One of the more interesting wrinkles to the General Services Administration's use of the Security Assertion Markup Language for its E-Authentication initiative is that, by putting its weight behind SAML, it chose one side in what appears to be an emerging standards battle.
Why is that? SAML is a one of two emerging approaches for tackling what is called federated identity management—the ability to share authentication and authorization credentials across different organizations, or between organizations and individuals citizens. There is also a groundswell of support behind another approach, actually a collection of Web services standards, called WS-* (pronounced WS-star).
SAML is overseen by the Organization for the Advancement of Structured Information Standards and is backed by such heavyweights as Oracle and Sun Microsystems. But Microsoft and IBM have been putting their weight behind WS-*.
"They are competing standards. I think if you talk to Microsoft, they would say that they are solving a slightly bigger problem than SAML is. I think the OASIS people would also say that they are solving a slightly different problem," said Jackson Shaw, senior director of product management for Quest Software, which makes a tool for helping Federated Active Directory ingest SAML tokens.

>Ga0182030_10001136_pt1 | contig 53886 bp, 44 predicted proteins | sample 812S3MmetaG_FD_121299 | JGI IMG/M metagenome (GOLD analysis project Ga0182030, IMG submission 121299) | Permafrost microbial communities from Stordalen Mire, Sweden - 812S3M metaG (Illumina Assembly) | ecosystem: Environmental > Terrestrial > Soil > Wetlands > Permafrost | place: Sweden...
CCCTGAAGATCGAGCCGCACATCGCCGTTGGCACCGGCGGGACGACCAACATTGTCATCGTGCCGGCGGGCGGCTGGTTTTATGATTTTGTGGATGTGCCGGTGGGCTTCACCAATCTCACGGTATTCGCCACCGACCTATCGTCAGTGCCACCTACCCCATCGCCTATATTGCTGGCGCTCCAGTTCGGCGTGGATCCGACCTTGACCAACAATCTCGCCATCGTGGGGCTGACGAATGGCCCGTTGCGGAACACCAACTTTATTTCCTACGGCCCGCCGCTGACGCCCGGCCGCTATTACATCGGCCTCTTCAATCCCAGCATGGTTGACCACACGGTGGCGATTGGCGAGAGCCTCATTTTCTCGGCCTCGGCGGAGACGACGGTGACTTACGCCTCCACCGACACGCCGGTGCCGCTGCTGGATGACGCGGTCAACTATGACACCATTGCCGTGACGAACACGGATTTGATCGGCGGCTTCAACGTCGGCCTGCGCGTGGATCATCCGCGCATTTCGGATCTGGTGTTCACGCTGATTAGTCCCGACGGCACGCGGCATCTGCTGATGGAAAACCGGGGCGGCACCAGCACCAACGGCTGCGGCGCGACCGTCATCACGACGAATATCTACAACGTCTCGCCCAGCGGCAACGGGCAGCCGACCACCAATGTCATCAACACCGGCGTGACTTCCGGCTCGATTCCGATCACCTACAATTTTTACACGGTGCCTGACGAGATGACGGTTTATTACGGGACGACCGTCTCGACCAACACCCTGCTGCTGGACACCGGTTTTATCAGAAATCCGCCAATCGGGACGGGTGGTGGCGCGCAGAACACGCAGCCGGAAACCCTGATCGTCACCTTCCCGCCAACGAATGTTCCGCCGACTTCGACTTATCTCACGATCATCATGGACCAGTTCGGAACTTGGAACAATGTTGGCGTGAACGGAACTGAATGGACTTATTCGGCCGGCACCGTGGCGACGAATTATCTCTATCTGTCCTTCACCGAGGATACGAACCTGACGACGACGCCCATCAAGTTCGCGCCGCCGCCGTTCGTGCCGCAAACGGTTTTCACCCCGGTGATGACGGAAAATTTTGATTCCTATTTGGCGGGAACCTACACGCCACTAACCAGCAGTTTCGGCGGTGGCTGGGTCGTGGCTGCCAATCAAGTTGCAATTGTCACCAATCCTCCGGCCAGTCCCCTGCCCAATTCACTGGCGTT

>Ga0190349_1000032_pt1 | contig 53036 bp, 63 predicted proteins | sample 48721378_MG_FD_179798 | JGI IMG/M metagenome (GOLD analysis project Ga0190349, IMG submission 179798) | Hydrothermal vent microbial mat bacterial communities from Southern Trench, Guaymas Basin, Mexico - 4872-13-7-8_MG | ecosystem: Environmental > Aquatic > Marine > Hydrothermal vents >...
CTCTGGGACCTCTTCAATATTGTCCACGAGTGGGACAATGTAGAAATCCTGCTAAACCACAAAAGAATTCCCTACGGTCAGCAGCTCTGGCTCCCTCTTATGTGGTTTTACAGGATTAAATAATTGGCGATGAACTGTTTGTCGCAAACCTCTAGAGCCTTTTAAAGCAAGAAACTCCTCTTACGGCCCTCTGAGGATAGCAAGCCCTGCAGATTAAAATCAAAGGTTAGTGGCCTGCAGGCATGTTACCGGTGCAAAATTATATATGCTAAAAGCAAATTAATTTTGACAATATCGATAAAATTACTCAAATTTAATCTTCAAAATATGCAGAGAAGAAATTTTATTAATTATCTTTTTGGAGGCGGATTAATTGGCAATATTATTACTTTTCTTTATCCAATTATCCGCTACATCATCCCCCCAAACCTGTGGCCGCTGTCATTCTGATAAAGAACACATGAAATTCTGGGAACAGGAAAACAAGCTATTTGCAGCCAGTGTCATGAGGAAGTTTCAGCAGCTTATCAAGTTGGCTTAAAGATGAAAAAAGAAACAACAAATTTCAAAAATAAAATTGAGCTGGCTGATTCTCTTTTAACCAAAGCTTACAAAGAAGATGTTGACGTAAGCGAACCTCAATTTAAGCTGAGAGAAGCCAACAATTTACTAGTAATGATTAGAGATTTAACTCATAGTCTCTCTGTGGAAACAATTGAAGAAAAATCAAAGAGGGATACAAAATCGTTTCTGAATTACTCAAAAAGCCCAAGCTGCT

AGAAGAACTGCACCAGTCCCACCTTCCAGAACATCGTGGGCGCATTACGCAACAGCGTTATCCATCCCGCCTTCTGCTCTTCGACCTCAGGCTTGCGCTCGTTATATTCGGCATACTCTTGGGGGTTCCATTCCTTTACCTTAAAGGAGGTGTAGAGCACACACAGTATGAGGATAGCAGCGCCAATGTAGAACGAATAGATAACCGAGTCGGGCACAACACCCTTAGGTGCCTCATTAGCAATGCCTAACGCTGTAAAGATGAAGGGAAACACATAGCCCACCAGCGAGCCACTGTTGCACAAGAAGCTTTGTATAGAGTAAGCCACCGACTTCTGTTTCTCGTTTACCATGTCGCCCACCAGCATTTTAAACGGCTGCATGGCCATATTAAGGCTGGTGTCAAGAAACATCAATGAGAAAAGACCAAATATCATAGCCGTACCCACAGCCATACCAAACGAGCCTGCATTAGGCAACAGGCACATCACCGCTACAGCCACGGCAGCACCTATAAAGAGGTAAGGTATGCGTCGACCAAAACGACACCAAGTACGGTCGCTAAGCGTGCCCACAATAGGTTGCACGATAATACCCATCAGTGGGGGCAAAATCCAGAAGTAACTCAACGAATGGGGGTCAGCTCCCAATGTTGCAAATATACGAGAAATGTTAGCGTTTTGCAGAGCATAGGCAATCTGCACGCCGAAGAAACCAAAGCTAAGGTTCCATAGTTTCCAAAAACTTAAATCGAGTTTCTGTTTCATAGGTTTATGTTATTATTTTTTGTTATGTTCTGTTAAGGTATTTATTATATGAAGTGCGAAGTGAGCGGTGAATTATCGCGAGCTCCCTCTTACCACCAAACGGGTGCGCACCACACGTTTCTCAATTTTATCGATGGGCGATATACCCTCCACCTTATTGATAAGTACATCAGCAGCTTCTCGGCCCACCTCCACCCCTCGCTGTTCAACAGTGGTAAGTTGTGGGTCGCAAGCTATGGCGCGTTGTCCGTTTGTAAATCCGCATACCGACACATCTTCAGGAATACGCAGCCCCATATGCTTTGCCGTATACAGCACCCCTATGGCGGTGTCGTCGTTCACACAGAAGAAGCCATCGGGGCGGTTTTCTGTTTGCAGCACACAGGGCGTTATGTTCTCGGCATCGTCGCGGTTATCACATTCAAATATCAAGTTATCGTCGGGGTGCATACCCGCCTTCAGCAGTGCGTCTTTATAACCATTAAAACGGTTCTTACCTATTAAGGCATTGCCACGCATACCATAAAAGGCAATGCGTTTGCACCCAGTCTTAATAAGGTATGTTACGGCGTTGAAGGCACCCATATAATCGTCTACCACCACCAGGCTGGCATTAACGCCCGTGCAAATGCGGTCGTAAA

When we spoke with David Temoshok, director of identity policy and management at GSA’s Office of Governmentwide Policy, he stressed that GSA did not want to lock the federal government into one company's product line, and this is why the agency has been backing the Liberty Alliance's interoperability testing, which ensures that SAML products from different companies work with one another.
While WS-* could become too Microsoft-centric, SAML, does have its own weaknesses. One of the main ones is a split in vendor support between the older, somewhat widely-implemented version 1.1 of the standard, and the newer version 2 of SAML.
Northrop Grumman systems engineer Erik Bowman told us that "SAML 2.0 protocol doesn't go back to version 1.1. So the products that support 1.1 and before are not necessarily compatible" with those running 2.0. So if you have, say, IBM Tivoli Access Manager running SAML 1.1 at one end and Sun Microsystems Access Manager running SAML 2.0 at the other, you might have to do some hard-coding for them to recognize each other's SAML assertions, Bowman said.
Read the complete article by Joab Jackson in Government Computer News.